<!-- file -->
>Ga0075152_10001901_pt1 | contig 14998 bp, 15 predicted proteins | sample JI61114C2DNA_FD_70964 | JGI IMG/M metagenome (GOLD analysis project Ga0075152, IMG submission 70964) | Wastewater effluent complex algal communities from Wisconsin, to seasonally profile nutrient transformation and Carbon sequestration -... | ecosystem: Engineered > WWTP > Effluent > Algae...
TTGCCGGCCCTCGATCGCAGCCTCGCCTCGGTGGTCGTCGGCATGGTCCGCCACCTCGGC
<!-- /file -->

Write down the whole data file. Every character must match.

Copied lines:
>Ga0075152_10001901_pt1 | contig 14998 bp, 15 predicted proteins | sample JI61114C2DNA_FD_70964 | JGI IMG/M metagenome (GOLD analysis project Ga0075152, IMG submission 70964) | Wastewater effluent complex algal communities from Wisconsin, to seasonally profile nutrient transformation and Carbon sequestration -... | ecosystem: Engineered > WWTP > Effluent > Algae...
TTGCCGGCCCTCGATCGCAGCCTCGCCTCGGTGGTCGTCGGCATGGTCCGCCACCTCGGC